People have asked if we'll adopt this system for WhatsApp. The answer is no.
More via Threadreader App:
Child sexual abuse material and the abusers who traffic in it are repugnant, and everyone wants to see those abusers caught.We've worked hard to ban and report people who traffic in it based on appropriate measures, like making it easy for people to report when it's shared. We reported more than 400,000 cases to NCMEC last year from @WhatsApp, all without breaking encryption.Apple has long needed to do more to fight CSAM, but the approach they are taking introduces something very concerning into the world.Instead of focusing on making it easy for people to report content that's shared with them, Apple has built software that can scan all the private photos on your phone -- even photos you haven't shared with anyone. That's not privacy.We’ve had personal computers for decades and there has never been a mandate to scan the private content of all desktops, laptops or phones globally for unlawful content. It’s not how technology built in free countries works.This is an Apple built and operated surveillance system that could very easily be used to scan private content for anything they or a government decides it wants to control. Countries where iPhones are sold will have different definitions on what is acceptable.Will this system be used in China? What content will they consider illegal there and how will we ever know? How will they manage requests from governments all around the world to add other types of content to the list for scanning?Can this scanning software running on your phone be error proof? Researchers have not been allowed to find out. Why not? How will we know how often mistakes are violating people’s privacy?What will happen when spyware companies find a way to exploit this software? Recent reporting showed the cost of vulnerabilities in iOS software as is. What happens if someone figures out how to exploit this new system?There are so many problems with this approach, and it’s troubling to see them act without engaging experts that have long documented their technical and broader concerns with this.Apple once said “We believe it would be in the best interest of everyone to step back and consider the implications …”…”it would be wrong for the government to force us to build a backdoor into our products. And ultimately, we fear that this demand would undermine the very freedoms and liberty our government is meant to protect.” Those words were wise then, and worth heeding here now.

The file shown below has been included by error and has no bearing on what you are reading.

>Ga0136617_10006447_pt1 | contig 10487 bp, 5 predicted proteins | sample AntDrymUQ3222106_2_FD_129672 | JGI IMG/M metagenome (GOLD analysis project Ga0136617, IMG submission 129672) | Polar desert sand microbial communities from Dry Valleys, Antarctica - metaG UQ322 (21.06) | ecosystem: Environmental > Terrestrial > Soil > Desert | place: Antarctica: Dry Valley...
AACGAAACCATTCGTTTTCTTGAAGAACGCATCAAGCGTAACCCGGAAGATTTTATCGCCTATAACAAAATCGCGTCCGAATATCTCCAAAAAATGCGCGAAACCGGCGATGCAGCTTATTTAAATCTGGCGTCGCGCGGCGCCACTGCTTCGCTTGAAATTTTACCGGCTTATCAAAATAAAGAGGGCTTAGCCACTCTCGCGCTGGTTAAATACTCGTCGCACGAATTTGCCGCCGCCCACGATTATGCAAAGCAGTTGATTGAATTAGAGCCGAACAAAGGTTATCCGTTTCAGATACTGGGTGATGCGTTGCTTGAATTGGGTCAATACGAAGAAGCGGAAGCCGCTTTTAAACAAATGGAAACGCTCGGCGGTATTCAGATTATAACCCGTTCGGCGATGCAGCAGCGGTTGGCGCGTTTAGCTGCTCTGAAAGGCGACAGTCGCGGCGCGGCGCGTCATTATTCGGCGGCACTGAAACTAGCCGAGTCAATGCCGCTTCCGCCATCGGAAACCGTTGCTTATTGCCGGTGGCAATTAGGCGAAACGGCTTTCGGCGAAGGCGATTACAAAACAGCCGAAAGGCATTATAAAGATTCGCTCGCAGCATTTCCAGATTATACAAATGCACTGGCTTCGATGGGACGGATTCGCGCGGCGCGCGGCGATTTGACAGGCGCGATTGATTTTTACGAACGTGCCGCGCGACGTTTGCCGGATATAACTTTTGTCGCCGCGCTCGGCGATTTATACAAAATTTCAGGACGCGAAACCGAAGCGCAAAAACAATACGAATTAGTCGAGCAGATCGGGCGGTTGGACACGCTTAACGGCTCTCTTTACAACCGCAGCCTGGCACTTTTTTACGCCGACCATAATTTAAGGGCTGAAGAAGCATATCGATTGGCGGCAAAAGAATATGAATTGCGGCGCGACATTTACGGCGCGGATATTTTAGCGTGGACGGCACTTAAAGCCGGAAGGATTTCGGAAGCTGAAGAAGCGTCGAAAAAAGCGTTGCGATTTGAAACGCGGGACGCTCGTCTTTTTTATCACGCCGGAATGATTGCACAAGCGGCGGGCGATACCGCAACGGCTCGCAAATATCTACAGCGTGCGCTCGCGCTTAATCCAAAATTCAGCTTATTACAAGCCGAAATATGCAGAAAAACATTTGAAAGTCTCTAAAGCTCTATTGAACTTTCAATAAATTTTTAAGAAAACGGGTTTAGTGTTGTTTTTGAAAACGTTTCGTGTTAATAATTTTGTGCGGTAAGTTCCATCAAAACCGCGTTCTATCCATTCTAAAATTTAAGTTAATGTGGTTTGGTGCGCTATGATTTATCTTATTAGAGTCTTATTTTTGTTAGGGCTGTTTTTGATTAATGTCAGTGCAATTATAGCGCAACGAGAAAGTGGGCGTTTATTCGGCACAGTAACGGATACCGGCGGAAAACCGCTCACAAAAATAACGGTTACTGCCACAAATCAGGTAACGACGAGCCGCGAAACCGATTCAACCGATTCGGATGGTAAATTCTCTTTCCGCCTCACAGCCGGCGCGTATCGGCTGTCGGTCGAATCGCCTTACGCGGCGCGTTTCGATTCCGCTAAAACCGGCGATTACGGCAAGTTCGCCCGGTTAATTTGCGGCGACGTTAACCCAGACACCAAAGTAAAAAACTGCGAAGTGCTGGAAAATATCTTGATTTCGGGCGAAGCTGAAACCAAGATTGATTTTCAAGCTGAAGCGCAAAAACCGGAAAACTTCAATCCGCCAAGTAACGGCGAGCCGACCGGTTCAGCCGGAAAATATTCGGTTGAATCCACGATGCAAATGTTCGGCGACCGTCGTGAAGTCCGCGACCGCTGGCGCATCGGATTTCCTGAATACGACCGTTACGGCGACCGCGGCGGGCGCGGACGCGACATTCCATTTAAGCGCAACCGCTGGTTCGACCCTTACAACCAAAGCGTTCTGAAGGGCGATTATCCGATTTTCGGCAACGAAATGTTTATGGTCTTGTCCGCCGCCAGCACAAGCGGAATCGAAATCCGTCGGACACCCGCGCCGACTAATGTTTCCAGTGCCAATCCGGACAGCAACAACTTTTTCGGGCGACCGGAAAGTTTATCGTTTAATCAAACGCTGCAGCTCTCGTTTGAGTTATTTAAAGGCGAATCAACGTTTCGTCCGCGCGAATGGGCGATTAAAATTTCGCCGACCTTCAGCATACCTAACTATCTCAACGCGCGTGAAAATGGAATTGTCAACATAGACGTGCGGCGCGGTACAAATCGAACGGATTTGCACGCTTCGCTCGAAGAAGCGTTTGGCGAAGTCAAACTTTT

More notable hot takes:
Here. I said it in @Telegraph. Any kind of data may be potentially targeted. Apple's system is a world-precedent in the area of remote inspection of private data/files. This is a huge power/capability. https://t.co/bnGQkvrhWU pic.twitter.com/0kKBNW19ft— Lukasz Olejnik (@lukOlejnik) August 7, 2021
Maybe Apple will reverse course and maybe they don’t. But I don’t think they have come to terms with the deep well of antipathy and mistrust this move is going to create. It’s going to be with them for years, undoing billions of dollars in priceless customer trust and marketing. pic.twitter.com/ZgbQl1vYPC— Matthew Green (@matthew_d_green) August 7, 2021
We previously obtained a sample of malware deployed in Xinjiang that scans phones for 70,000 specific files related to politics, Uighurs, etc. Why wouldn't Chinese authorities try to get Apple to leverage its new child abuse system to instead fulfil this https://t.co/NZxIJIuOC8— Joseph Cox (@josephfcox) August 6, 2021